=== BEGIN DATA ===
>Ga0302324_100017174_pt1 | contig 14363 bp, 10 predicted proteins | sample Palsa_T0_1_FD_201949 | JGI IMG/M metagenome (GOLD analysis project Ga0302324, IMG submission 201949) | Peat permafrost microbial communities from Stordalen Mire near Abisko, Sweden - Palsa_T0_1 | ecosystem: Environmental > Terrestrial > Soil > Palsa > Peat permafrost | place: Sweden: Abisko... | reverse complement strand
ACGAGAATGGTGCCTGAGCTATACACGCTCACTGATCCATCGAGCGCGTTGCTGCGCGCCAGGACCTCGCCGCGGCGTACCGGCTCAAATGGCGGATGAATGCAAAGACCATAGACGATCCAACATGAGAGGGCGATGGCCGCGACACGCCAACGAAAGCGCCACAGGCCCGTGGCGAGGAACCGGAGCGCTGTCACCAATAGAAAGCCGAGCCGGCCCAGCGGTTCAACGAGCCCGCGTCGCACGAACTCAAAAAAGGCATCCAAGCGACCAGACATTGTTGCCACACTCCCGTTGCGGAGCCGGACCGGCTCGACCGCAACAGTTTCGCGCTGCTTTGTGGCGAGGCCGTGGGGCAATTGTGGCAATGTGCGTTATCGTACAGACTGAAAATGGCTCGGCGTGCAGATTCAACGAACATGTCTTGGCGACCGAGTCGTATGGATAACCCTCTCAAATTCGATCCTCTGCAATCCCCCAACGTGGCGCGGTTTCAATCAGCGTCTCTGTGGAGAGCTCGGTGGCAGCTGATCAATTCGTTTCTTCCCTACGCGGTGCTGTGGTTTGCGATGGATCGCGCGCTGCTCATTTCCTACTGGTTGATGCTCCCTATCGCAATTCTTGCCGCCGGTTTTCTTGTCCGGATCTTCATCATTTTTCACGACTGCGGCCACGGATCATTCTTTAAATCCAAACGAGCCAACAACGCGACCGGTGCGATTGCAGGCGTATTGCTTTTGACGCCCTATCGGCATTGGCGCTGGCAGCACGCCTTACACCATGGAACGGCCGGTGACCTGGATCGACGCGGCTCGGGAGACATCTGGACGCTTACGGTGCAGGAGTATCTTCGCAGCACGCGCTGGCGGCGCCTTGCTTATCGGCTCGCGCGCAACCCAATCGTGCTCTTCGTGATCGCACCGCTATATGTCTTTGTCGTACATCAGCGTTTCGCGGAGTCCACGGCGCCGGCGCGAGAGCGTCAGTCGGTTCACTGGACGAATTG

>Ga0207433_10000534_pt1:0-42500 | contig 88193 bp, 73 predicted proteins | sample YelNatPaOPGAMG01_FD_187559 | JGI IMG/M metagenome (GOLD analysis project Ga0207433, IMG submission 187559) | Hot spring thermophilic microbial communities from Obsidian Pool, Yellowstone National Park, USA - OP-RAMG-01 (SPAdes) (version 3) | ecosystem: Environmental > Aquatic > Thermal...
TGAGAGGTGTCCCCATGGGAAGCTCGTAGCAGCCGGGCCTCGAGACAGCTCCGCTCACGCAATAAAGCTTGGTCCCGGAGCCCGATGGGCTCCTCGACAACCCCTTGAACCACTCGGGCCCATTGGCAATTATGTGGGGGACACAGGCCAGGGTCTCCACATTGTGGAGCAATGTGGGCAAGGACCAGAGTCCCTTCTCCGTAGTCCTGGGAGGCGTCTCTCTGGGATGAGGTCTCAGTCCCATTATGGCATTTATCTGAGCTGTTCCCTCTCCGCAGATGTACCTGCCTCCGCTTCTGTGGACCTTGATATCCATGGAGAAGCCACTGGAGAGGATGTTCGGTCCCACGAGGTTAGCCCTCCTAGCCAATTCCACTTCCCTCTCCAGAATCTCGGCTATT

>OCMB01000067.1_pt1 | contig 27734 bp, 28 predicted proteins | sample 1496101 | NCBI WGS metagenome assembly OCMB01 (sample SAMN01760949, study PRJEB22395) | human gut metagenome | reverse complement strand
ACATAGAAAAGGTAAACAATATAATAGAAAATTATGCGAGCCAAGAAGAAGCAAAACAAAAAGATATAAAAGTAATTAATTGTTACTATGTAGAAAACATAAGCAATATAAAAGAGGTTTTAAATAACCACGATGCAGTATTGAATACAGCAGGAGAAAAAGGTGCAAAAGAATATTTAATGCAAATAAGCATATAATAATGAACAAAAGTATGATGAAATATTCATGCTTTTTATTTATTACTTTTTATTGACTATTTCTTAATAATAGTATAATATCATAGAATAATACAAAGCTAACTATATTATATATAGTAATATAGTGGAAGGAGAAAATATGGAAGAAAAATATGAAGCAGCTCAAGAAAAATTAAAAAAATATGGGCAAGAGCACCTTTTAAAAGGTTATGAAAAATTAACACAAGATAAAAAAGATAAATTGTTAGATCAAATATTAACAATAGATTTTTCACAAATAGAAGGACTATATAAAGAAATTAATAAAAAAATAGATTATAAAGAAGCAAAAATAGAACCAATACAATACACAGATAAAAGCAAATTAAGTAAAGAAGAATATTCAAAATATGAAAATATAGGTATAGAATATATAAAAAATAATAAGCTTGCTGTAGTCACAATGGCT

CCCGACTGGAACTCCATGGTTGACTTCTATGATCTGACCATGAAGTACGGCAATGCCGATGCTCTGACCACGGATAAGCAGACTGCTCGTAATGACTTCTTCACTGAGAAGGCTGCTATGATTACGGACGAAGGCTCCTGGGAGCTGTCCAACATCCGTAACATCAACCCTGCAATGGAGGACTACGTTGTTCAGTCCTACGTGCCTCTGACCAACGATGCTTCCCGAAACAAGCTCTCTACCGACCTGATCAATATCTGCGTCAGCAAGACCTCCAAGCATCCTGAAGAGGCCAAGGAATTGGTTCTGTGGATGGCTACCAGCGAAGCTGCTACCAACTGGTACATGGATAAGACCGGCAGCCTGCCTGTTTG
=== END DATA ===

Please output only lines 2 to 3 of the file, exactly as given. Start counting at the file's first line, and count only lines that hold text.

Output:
ACGAGAATGGTGCCTGAGCTATACACGCTCACTGATCCATCGAGCGCGTTGCTGCGCGCCAGGACCTCGCCGCGGCGTACCGGCTCAAATGGCGGATGAATGCAAAGACCATAGACGATCCAACATGAGAGGGCGATGGCCGCGACACGCCAACGAAAGCGCCACAGGCCCGTGGCGAGGAACCGGAGCGCTGTCACCAATAGAAAGCCGAGCCGGCCCAGCGGTTCAACGAGCCCGCGTCGCACGAACTCAAAAAAGGCATCCAAGCGACCAGACATTGTTGCCACACTCCCGTTGCGGAGCCGGACCGGCTCGACCGCAACAGTTTCGCGCTGCTTTGTGGCGAGGCCGTGGGGCAATTGTGGCAATGTGCGTTATCGTACAGACTGAAAATGGCTCGGCGTGCAGATTCAACGAACATGTCTTGGCGACCGAGTCGTATGGATAACCCTCTCAAATTCGATCCTCTGCAATCCCCCAACGTGGCGCGGTTTCAATCAGCGTCTCTGTGGAGAGCTCGGTGGCAGCTGATCAATTCGTTTCTTCCCTACGCGGTGCTGTGGTTTGCGATGGATCGCGCGCTGCTCATTTCCTACTGGTTGATGCTCCCTATCGCAATTCTTGCCGCCGGTTTTCTTGTCCGGATCTTCATCATTTTTCACGACTGCGGCCACGGATCATTCTTTAAATCCAAACGAGCCAACAACGCGACCGGTGCGATTGCAGGCGTATTGCTTTTGACGCCCTATCGGCATTGGCGCTGGCAGCACGCCTTACACCATGGAACGGCCGGTGACCTGGATCGACGCGGCTCGGGAGACATCTGGACGCTTACGGTGCAGGAGTATCTTCGCAGCACGCGCTGGCGGCGCCTTGCTTATCGGCTCGCGCGCAACCCAATCGTGCTCTTCGTGATCGCACCGCTATATGTCTTTGTCGTACATCAGCGTTTCGCGGAGTCCACGGCGCCGGCGCGAGAGCGTCAGTCGGTTCACTGGACGAATTG

>Ga0207433_10000534_pt1:0-42500 | contig 88193 bp, 73 predicted proteins | sample YelNatPaOPGAMG01_FD_187559 | JGI IMG/M metagenome (GOLD analysis project Ga0207433, IMG submission 187559) | Hot spring thermophilic microbial communities from Obsidian Pool, Yellowstone National Park, USA - OP-RAMG-01 (SPAdes) (version 3) | ecosystem: Environmental > Aquatic > Thermal...